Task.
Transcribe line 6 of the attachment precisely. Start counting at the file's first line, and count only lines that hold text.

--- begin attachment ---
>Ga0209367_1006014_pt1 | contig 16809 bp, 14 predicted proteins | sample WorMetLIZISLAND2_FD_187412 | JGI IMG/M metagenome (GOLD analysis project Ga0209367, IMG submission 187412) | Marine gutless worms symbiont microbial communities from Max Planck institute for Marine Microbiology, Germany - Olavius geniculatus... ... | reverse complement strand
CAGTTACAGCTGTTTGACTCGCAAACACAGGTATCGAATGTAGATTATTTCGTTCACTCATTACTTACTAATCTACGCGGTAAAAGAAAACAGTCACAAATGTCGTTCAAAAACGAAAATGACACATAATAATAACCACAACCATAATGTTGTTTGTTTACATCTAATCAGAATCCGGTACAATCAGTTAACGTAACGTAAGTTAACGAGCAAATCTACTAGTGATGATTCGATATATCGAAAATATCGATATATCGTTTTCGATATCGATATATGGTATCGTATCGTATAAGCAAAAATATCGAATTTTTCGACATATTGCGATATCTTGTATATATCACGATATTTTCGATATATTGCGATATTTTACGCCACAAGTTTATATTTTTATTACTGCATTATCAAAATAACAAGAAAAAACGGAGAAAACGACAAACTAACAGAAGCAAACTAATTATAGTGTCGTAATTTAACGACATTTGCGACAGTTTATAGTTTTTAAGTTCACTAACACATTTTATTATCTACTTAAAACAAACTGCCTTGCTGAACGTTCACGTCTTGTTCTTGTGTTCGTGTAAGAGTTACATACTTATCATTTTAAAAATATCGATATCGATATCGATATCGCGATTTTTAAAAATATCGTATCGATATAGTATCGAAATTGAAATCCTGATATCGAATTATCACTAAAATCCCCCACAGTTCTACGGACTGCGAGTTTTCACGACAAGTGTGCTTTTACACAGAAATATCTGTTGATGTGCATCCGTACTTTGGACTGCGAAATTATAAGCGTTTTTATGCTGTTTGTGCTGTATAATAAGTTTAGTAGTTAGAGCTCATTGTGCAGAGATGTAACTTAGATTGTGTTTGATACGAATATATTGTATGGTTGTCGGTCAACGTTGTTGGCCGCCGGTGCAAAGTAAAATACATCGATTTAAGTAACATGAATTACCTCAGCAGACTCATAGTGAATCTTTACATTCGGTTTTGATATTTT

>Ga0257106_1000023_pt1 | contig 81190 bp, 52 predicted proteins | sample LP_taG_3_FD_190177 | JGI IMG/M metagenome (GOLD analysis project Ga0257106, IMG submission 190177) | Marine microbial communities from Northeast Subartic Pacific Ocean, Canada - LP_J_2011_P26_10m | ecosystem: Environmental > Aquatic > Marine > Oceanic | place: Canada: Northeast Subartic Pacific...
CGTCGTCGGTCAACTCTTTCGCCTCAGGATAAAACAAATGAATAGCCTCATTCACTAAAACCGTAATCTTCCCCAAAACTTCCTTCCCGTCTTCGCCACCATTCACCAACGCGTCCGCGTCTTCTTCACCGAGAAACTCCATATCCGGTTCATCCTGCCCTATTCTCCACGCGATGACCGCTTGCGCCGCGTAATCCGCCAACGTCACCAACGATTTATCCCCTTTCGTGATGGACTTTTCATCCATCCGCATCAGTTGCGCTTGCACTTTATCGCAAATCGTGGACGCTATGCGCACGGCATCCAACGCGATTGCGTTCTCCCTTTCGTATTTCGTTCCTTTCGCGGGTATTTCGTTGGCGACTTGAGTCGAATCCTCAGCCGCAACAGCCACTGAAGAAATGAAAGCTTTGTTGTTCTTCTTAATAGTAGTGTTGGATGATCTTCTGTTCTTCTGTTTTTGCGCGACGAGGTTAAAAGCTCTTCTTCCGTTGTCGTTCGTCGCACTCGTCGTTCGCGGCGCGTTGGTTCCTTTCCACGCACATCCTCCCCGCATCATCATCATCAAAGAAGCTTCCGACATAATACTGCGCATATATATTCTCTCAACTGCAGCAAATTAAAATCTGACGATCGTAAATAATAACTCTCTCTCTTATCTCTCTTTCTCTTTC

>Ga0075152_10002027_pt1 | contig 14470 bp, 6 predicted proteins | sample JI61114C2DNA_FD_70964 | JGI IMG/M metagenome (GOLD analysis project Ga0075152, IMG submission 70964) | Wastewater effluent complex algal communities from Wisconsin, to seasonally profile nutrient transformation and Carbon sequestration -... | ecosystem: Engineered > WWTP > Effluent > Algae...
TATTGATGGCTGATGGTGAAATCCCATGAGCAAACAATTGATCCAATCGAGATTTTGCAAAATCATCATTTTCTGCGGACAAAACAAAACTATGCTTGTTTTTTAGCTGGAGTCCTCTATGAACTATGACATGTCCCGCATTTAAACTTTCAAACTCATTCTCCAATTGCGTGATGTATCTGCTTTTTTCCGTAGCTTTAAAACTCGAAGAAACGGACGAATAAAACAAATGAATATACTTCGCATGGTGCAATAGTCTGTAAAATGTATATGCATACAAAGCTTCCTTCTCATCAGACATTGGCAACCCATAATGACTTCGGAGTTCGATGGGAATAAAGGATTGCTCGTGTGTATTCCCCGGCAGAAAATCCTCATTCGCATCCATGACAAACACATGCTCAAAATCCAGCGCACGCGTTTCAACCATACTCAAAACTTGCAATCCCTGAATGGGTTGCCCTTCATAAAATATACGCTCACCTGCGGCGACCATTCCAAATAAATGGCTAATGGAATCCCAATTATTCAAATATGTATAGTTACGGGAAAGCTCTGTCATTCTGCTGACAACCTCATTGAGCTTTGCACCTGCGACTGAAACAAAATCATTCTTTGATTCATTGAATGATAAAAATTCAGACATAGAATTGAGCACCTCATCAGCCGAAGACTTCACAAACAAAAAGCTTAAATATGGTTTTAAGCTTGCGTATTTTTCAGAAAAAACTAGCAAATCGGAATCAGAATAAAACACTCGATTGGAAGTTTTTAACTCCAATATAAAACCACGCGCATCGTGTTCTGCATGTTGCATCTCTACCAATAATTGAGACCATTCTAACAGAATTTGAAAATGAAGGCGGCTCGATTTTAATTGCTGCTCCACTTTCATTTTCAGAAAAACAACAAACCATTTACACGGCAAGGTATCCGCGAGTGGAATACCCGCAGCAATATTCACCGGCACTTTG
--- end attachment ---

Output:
TATTGATGGCTGATGGTGAAATCCCATGAGCAAACAATTGATCCAATCGAGATTTTGCAAAATCATCATTTTCTGCGGACAAAACAAAACTATGCTTGTTTTTTAGCTGGAGTCCTCTATGAACTATGACATGTCCCGCATTTAAACTTTCAAACTCATTCTCCAATTGCGTGATGTATCTGCTTTTTTCCGTAGCTTTAAAACTCGAAGAAACGGACGAATAAAACAAATGAATATACTTCGCATGGTGCAATAGTCTGTAAAATGTATATGCATACAAAGCTTCCTTCTCATCAGACATTGGCAACCCATAATGACTTCGGAGTTCGATGGGAATAAAGGATTGCTCGTGTGTATTCCCCGGCAGAAAATCCTCATTCGCATCCATGACAAACACATGCTCAAAATCCAGCGCACGCGTTTCAACCATACTCAAAACTTGCAATCCCTGAATGGGTTGCCCTTCATAAAATATACGCTCACCTGCGGCGACCATTCCAAATAAATGGCTAATGGAATCCCAATTATTCAAATATGTATAGTTACGGGAAAGCTCTGTCATTCTGCTGACAACCTCATTGAGCTTTGCACCTGCGACTGAAACAAAATCATTCTTTGATTCATTGAATGATAAAAATTCAGACATAGAATTGAGCACCTCATCAGCCGAAGACTTCACAAACAAAAAGCTTAAATATGGTTTTAAGCTTGCGTATTTTTCAGAAAAAACTAGCAAATCGGAATCAGAATAAAACACTCGATTGGAAGTTTTTAACTCCAATATAAAACCACGCGCATCGTGTTCTGCATGTTGCATCTCTACCAATAATTGAGACCATTCTAACAGAATTTGAAAATGAAGGCGGCTCGATTTTAATTGCTGCTCCACTTTCATTTTCAGAAAAACAACAAACCATTTACACGGCAAGGTATCCGCGAGTGGAATACCCGCAGCAATATTCACCGGCACTTTG